Richard Weaver was one of the three or four most important founders of modern conservatism. His Ideas Have Consequences is probably the most important work in defining a conservative outlook. His notion of “metaphysical dream” is priceless.

The Imaginative Conservative reprints an address by Weaver, “Humanism in an Age of Science,” delivered to the Newman Club at the University of Chicago. Weaver died in April of 1963. Like most of his work, however, this address remains as vital today as it was when he delivered it.

As one looks over the scene and tries to decide his policy, two alternatives are almost certain to suggest themselves. Either one can immerse himself in the element and strive to be just as brutal as it is; or he can detach himself, cutting down to the minimum his point of contact with it. That is to say, he can try to fight it by its own means, or he can run from the fight.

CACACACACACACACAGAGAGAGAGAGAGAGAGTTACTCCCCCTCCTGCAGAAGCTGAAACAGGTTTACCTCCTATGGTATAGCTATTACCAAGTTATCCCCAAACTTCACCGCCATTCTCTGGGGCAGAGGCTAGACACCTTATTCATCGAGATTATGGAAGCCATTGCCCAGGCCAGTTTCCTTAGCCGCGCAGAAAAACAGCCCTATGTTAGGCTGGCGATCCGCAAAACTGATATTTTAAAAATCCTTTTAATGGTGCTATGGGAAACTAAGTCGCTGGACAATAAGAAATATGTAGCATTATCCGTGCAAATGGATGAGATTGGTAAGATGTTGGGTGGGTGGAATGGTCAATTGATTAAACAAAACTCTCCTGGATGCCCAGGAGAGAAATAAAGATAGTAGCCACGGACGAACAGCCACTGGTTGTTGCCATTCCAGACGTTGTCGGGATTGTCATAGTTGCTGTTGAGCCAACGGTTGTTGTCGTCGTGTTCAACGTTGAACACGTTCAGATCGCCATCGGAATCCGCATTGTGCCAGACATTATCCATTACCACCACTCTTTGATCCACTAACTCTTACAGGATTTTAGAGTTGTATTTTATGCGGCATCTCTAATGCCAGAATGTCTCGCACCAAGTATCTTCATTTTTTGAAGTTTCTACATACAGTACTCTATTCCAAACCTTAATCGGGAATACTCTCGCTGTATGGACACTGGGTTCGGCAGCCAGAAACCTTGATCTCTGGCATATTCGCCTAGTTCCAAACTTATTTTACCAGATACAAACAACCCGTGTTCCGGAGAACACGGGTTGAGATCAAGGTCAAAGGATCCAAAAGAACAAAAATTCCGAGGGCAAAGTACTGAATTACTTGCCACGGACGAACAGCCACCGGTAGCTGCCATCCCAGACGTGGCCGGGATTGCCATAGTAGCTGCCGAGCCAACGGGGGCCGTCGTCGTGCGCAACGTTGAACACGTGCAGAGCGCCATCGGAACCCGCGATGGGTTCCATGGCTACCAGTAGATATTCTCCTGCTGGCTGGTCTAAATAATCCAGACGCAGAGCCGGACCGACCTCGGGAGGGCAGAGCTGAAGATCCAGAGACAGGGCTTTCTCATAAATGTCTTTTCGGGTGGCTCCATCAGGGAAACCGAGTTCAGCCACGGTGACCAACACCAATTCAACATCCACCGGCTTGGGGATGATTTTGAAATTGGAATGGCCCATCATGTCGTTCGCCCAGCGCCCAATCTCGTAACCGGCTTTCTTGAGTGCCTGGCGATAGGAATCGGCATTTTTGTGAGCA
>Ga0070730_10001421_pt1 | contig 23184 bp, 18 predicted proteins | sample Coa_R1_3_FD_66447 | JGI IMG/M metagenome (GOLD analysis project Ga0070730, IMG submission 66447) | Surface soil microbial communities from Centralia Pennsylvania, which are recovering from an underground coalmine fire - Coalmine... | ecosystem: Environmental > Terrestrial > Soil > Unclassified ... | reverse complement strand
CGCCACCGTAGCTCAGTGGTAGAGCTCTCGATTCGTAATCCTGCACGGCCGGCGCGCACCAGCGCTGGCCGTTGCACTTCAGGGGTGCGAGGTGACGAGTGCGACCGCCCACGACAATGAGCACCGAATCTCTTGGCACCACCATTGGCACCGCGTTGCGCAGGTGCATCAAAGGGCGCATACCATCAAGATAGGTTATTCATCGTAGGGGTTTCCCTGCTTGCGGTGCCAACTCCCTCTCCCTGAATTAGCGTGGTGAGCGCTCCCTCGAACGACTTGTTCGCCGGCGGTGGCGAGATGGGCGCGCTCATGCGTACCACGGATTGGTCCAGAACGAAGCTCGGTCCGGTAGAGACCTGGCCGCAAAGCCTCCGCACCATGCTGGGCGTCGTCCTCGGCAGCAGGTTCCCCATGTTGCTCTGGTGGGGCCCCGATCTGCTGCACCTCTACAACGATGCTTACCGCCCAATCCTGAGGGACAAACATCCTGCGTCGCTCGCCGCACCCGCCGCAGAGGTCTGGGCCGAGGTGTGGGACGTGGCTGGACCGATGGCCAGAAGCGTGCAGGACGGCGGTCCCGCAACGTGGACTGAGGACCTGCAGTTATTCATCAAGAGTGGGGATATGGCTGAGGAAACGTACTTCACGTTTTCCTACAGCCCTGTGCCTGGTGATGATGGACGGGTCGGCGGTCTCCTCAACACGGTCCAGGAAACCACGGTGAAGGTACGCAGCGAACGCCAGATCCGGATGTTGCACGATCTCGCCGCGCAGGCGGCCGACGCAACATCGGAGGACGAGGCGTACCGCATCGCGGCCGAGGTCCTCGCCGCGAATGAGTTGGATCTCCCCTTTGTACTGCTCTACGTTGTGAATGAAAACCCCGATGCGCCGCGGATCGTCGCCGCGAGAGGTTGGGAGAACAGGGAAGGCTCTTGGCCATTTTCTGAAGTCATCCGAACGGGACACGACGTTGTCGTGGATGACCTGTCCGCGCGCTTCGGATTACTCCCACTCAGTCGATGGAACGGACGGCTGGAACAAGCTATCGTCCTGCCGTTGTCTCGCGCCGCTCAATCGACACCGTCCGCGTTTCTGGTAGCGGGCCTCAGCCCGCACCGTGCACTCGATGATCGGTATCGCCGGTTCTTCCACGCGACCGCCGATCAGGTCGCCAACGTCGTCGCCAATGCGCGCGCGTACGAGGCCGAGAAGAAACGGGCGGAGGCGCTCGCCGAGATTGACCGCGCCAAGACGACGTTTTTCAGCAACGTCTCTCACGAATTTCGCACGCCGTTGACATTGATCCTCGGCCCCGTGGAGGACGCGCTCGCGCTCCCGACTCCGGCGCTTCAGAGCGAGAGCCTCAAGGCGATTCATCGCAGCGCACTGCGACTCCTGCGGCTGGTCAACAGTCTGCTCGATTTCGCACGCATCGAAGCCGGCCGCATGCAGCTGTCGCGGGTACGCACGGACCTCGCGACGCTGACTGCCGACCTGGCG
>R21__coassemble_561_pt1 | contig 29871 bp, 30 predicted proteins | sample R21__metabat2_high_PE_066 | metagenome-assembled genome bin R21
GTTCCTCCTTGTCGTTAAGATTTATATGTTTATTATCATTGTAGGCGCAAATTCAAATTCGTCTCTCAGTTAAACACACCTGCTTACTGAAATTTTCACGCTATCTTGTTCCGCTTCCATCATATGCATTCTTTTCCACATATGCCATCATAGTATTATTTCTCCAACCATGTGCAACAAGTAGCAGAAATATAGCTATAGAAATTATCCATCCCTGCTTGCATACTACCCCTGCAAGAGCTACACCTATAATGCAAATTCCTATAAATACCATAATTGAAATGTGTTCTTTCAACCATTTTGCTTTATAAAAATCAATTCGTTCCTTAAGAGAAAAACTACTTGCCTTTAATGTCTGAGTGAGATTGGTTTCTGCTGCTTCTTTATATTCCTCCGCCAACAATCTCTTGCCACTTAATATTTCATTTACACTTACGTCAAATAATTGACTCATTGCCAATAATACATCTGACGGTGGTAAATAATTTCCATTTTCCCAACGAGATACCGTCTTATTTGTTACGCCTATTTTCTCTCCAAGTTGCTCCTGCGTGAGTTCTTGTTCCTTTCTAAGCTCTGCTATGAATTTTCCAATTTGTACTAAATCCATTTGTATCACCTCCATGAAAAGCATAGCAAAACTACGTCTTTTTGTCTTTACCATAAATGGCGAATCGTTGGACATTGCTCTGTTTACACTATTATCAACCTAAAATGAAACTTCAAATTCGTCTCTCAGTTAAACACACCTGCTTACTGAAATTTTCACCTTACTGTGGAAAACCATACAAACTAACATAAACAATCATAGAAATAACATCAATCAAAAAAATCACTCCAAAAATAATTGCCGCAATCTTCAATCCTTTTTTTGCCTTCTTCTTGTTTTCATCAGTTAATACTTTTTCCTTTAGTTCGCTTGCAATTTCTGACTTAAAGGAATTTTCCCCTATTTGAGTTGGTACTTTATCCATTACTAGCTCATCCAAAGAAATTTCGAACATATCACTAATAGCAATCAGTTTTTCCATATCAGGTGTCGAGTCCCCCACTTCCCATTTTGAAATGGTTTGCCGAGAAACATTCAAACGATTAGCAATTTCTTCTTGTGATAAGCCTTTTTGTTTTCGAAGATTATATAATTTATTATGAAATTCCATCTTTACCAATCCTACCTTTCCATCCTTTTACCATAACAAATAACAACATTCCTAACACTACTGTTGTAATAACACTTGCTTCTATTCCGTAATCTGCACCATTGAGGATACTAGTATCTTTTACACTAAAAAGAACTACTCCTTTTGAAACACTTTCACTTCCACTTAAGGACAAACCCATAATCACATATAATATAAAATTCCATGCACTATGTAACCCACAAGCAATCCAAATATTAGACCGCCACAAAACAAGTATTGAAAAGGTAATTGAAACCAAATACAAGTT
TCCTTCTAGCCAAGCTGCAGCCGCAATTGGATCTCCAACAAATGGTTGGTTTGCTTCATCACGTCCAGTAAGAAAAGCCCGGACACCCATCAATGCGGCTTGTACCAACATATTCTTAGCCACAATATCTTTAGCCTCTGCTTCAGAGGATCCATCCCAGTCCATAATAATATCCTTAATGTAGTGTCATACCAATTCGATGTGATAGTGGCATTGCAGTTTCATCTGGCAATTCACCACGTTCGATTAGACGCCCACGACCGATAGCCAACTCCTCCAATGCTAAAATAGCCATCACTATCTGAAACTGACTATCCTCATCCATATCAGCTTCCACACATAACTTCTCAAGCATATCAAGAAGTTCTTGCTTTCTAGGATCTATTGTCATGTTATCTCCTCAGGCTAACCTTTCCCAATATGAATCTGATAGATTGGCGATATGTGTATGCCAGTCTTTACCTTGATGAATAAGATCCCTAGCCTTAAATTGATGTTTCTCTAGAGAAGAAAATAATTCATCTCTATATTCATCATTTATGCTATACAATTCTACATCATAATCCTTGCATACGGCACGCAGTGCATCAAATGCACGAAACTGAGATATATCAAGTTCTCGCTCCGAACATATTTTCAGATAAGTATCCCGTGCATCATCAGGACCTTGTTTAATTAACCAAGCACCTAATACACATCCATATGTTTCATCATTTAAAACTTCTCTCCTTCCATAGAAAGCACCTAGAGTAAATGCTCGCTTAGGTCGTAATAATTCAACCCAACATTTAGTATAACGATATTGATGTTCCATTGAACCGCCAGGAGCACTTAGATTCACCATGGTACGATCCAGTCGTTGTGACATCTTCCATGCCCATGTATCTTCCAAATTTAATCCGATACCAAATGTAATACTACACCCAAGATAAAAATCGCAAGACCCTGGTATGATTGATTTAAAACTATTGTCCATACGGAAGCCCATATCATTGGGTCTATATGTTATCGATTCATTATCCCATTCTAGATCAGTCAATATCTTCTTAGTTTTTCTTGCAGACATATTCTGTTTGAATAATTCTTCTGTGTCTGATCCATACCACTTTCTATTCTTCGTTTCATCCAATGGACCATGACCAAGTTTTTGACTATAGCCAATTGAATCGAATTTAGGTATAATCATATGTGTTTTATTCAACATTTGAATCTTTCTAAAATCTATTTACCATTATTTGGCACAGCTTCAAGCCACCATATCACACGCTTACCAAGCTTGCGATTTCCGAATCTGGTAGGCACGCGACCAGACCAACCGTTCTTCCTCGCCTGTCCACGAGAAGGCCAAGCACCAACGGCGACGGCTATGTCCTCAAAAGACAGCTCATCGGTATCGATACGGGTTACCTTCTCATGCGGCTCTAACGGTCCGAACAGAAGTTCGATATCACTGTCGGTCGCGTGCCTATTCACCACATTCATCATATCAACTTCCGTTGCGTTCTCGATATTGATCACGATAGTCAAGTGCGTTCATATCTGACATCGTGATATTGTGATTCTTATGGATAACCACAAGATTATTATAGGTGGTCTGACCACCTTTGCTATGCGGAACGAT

I think a little reflection is needed to show, that both of these have unacceptable or certainly undesirable consequences. By trying to compete in brutality, you make yourself a brute, and this man is commanded not to do. Brutality is in its essence a lack of discrimination, a lack of regard for distinctions and susceptibilities and rights. It is the action that smashes or levels or obliterates while remaining contemptuous of qualifying circumstances. This is the bestial attitude and the antithesis of humanity. On the cultural level, it is fatal to what we respect as the humanities. But detachment too, while it seems to preserve intellect, draws bad things in its train. It results in isolation, a decrease of sympathy, eventual loss perhaps of any vital idea of brotherhood; and it is certainly likely to engender pride. The man who is self-consciously perched above the fray comes to have a sort of disdain for those who are wrestling with the world’s intractability, and that too tends to be inhumane in the way that it divides us off. We are all here to be proved, and it seems that a man should not try to save himself by individual withdrawal.